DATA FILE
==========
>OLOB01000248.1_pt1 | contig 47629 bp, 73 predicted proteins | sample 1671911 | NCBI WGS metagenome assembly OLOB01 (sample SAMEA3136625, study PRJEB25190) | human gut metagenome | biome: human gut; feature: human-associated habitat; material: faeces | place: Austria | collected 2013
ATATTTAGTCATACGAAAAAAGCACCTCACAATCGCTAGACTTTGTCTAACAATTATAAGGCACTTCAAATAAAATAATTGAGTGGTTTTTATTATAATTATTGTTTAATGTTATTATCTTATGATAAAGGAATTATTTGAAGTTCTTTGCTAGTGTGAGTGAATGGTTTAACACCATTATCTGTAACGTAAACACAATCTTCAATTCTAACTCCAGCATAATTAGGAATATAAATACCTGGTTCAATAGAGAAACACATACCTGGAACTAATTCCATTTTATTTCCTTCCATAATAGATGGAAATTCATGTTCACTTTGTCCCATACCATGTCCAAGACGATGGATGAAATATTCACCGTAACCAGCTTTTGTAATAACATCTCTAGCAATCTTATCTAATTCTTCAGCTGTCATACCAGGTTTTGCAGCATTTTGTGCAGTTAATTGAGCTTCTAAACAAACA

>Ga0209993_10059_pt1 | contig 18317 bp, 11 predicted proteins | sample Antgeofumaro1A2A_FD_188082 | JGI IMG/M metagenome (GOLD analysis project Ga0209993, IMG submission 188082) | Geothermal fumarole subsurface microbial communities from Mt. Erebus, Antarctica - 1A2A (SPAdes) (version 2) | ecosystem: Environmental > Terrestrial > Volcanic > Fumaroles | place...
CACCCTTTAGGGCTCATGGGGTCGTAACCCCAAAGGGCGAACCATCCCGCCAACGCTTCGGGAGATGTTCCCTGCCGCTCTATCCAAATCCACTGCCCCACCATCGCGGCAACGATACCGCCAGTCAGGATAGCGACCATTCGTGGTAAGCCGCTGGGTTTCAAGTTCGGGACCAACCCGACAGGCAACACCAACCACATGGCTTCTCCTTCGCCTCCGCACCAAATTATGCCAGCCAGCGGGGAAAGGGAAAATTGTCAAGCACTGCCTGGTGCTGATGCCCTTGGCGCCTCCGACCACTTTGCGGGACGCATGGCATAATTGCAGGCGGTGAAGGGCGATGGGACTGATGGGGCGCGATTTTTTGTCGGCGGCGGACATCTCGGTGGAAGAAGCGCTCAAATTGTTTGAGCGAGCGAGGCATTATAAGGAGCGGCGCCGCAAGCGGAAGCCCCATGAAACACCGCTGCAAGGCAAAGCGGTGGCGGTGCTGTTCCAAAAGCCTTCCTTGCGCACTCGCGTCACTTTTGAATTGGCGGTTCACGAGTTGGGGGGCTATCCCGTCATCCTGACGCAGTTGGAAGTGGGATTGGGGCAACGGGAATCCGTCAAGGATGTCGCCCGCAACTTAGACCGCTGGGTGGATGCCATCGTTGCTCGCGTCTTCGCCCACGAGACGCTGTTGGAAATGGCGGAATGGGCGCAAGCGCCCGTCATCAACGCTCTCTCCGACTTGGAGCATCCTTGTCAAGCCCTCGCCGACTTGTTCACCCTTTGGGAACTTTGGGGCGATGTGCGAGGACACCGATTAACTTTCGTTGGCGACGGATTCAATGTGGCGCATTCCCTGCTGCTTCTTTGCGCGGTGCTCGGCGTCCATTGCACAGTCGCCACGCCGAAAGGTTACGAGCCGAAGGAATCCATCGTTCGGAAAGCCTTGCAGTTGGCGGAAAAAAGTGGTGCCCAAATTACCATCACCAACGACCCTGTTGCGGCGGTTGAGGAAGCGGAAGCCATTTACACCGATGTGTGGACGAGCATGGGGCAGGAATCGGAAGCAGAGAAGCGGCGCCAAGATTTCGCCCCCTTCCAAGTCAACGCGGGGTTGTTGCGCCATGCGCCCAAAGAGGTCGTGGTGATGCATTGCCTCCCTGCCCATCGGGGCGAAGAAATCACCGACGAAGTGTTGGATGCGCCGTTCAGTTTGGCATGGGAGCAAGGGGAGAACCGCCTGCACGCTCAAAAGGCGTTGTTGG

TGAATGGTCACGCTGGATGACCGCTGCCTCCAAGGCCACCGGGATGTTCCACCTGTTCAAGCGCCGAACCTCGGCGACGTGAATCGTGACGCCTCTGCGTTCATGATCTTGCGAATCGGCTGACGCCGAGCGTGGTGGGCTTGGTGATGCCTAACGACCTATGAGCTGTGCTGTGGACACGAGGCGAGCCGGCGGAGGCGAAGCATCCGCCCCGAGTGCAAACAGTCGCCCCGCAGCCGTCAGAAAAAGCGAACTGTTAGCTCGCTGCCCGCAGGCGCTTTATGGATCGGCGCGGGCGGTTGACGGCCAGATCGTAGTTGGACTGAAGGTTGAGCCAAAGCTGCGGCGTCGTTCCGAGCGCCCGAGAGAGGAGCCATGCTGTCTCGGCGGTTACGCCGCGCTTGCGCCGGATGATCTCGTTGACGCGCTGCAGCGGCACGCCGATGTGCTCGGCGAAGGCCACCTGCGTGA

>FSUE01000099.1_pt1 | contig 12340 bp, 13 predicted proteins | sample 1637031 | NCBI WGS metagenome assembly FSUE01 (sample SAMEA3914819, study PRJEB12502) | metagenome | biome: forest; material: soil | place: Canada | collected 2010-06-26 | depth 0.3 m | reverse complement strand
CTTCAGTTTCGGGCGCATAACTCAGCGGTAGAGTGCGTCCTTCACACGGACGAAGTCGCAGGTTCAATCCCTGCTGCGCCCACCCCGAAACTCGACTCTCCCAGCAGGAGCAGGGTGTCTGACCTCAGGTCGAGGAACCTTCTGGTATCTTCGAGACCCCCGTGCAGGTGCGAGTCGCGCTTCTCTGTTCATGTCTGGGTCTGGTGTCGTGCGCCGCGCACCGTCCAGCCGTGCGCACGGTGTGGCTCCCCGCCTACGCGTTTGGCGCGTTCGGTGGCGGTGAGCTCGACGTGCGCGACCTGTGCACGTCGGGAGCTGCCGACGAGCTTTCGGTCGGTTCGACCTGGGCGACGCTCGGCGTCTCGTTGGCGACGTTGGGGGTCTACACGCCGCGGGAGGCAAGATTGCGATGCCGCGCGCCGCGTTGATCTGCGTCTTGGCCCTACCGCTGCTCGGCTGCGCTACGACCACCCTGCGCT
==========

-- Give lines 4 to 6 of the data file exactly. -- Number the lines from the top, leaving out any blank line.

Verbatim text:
CACCCTTTAGGGCTCATGGGGTCGTAACCCCAAAGGGCGAACCATCCCGCCAACGCTTCGGGAGATGTTCCCTGCCGCTCTATCCAAATCCACTGCCCCACCATCGCGGCAACGATACCGCCAGTCAGGATAGCGACCATTCGTGGTAAGCCGCTGGGTTTCAAGTTCGGGACCAACCCGACAGGCAACACCAACCACATGGCTTCTCCTTCGCCTCCGCACCAAATTATGCCAGCCAGCGGGGAAAGGGAAAATTGTCAAGCACTGCCTGGTGCTGATGCCCTTGGCGCCTCCGACCACTTTGCGGGACGCATGGCATAATTGCAGGCGGTGAAGGGCGATGGGACTGATGGGGCGCGATTTTTTGTCGGCGGCGGACATCTCGGTGGAAGAAGCGCTCAAATTGTTTGAGCGAGCGAGGCATTATAAGGAGCGGCGCCGCAAGCGGAAGCCCCATGAAACACCGCTGCAAGGCAAAGCGGTGGCGGTGCTGTTCCAAAAGCCTTCCTTGCGCACTCGCGTCACTTTTGAATTGGCGGTTCACGAGTTGGGGGGCTATCCCGTCATCCTGACGCAGTTGGAAGTGGGATTGGGGCAACGGGAATCCGTCAAGGATGTCGCCCGCAACTTAGACCGCTGGGTGGATGCCATCGTTGCTCGCGTCTTCGCCCACGAGACGCTGTTGGAAATGGCGGAATGGGCGCAAGCGCCCGTCATCAACGCTCTCTCCGACTTGGAGCATCCTTGTCAAGCCCTCGCCGACTTGTTCACCCTTTGGGAACTTTGGGGCGATGTGCGAGGACACCGATTAACTTTCGTTGGCGACGGATTCAATGTGGCGCATTCCCTGCTGCTTCTTTGCGCGGTGCTCGGCGTCCATTGCACAGTCGCCACGCCGAAAGGTTACGAGCCGAAGGAATCCATCGTTCGGAAAGCCTTGCAGTTGGCGGAAAAAAGTGGTGCCCAAATTACCATCACCAACGACCCTGTTGCGGCGGTTGAGGAAGCGGAAGCCATTTACACCGATGTGTGGACGAGCATGGGGCAGGAATCGGAAGCAGAGAAGCGGCGCCAAGATTTCGCCCCCTTCCAAGTCAACGCGGGGTTGTTGCGCCATGCGCCCAAAGAGGTCGTGGTGATGCATTGCCTCCCTGCCCATCGGGGCGAAGAAATCACCGACGAAGTGTTGGATGCGCCGTTCAGTTTGGCATGGGAGCAAGGGGAGAACCGCCTGCACGCTCAAAAGGCGTTGTTGG

TGAATGGTCACGCTGGATGACCGCTGCCTCCAAGGCCACCGGGATGTTCCACCTGTTCAAGCGCCGAACCTCGGCGACGTGAATCGTGACGCCTCTGCGTTCATGATCTTGCGAATCGGCTGACGCCGAGCGTGGTGGGCTTGGTGATGCCTAACGACCTATGAGCTGTGCTGTGGACACGAGGCGAGCCGGCGGAGGCGAAGCATCCGCCCCGAGTGCAAACAGTCGCCCCGCAGCCGTCAGAAAAAGCGAACTGTTAGCTCGCTGCCCGCAGGCGCTTTATGGATCGGCGCGGGCGGTTGACGGCCAGATCGTAGTTGGACTGAAGGTTGAGCCAAAGCTGCGGCGTCGTTCCGAGCGCCCGAGAGAGGAGCCATGCTGTCTCGGCGGTTACGCCGCGCTTGCGCCGGATGATCTCGTTGACGCGCTGCAGCGGCACGCCGATGTGCTCGGCGAAGGCCACCTGCGTGA

>FSUE01000099.1_pt1 | contig 12340 bp, 13 predicted proteins | sample 1637031 | NCBI WGS metagenome assembly FSUE01 (sample SAMEA3914819, study PRJEB12502) | metagenome | biome: forest; material: soil | place: Canada | collected 2010-06-26 | depth 0.3 m | reverse complement strand